Examples of infectious bacteria include, but are not limited to: Helicobacterpyloris, Borelia burgdorferi, Legionella pneumophilia, Mycobacteria sps (such as M. tuberculosis, M. avium, M. intracellulare, M. kansaii, M. gordonae), Staphylococcus aureus, Neisseria gonorrhoeae, Neisseria meningitidis, Listeria monocytogenes, Streptococcus pyogenes (Group A Streptococcus), Streptococcus agalactiae (Group B Streptococcus), Streptococcus (viridans group), Streptococcus faecalis, Streptococcus bovis, Streptococcus (anaerobic sps.), Streptococcus pneumoniae, pathogenic Campylobacter sp., Enterococcus sp., Haemophilus influenzae, Bacillus anthracis, corynebacterium diphtheriae, corynebacterium sp., Erysipelothrix rhusiopathiae, Clostridium perfringens, Clostridium tetani, Enterobacter aerogenes, Klebsiella pneumoniae, Pasturella multocida, Bacteroides sp., Fusobacterium nucleatum, Streptobacillus moniliformis, Treponema pallidium, Treponema pertenue, Leptospira, and Actinomyces Israelli. The compositions and methods described herein are contemplated for use in treating infections with these and other bacterial agents. Other infectious organisms (such as protists) include: Plasmodium falciparum and Toxoplasma gondii. The compositions and methods described herein are contemplated for use in treating infections with these and other agents.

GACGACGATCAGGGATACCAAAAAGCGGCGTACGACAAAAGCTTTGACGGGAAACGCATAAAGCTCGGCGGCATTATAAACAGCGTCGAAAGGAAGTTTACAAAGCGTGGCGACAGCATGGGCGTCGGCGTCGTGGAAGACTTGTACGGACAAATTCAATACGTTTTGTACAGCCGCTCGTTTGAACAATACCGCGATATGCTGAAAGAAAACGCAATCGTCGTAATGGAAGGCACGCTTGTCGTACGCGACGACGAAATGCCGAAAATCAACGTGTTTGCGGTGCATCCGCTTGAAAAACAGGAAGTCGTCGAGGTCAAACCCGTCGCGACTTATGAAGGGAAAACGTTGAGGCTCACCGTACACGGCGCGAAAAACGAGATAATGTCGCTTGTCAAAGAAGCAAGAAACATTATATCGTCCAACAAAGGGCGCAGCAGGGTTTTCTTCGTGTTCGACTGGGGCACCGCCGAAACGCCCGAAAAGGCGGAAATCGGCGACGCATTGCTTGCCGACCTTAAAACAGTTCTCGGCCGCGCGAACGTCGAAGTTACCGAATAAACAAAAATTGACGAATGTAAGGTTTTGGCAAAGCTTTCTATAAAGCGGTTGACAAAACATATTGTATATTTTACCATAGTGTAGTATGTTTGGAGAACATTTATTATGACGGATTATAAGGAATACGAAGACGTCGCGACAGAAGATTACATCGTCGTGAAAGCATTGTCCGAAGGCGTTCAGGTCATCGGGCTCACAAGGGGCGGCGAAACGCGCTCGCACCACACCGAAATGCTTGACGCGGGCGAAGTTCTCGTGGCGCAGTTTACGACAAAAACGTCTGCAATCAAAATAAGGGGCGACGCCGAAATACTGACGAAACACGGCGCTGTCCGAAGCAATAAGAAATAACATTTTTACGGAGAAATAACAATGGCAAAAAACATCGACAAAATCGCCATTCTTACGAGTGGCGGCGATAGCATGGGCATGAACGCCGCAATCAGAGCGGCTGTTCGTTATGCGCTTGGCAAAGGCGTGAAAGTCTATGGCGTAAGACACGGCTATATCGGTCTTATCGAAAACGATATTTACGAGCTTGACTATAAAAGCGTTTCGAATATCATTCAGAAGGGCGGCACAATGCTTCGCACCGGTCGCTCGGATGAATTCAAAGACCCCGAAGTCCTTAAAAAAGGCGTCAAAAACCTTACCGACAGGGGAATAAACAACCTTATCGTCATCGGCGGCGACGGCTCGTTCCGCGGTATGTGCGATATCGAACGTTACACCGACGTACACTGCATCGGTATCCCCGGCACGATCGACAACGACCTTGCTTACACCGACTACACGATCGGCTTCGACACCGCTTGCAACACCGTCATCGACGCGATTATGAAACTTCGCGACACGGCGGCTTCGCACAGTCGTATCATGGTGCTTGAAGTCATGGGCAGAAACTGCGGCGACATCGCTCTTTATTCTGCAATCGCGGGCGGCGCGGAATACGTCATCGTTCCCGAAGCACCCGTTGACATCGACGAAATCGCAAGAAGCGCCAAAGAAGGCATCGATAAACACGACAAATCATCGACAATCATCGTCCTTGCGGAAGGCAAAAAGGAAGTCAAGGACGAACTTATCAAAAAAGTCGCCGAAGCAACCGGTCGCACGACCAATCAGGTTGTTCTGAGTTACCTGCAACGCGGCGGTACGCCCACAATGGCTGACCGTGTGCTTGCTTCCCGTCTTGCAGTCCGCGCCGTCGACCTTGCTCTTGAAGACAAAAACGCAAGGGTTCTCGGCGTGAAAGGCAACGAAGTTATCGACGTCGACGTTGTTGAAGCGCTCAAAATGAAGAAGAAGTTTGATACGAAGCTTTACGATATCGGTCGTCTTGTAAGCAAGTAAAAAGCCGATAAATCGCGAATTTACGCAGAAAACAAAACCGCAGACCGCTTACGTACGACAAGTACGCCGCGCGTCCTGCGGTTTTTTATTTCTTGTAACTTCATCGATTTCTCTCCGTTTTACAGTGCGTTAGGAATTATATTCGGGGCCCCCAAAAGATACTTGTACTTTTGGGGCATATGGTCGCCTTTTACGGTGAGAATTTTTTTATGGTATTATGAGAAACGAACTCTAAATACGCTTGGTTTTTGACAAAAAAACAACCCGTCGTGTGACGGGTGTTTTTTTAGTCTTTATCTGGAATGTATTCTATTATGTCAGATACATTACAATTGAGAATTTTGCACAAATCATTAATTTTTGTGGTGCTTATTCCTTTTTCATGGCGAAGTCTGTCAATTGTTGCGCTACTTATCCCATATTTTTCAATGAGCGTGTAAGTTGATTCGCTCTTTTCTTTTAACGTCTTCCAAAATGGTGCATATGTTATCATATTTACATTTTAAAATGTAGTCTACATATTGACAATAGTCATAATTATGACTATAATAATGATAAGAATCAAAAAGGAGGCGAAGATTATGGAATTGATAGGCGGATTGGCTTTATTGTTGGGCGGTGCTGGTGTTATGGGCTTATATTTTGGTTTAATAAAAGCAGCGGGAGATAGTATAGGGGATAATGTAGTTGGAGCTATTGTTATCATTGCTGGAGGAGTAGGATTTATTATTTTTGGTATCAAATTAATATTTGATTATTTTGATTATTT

In some embodiments of the aspects described herein, the methods further comprise administering an effective amount of a viral, bacterial, fungal, or parasitic antigen in conjunction with an agent(s) for inhibiting PD1, LAP and/or CEACAM1. Non-limiting examples of suitable viral antigens include: influenza HA, NA, M, NP and NS antigens; HIV p24, pol, gp41 and gp120; Metapneumovirus (hMNV) F and G proteins; Hepatitis C virus (HCV) E1, E2 and core proteins; Dengue virus (DEN1-4) E1, E2 and core proteins; Human Papilloma Virus L1 protein; Epstein Barr Virus gp220/350 and EBNA-3A peptide; Cytomegalovirus (CMV) gB glycoprotein, gH glycoprotein, pp 65, IE1 (exon 4) and pp 150; Varicella Zoster virus (VZV) IE62 peptide and glycoprotein E epitopes; Herpes Simplex Virus Glycoprotein D epitopes, among many others. The antigenic polypeptides can correspond to polypeptides of naturally occurring animal or human viral isolates, or can be engineered to incorporate one or more amino acid substitutions as compared to a natural (pathogenic or non-pathogenic) isolate.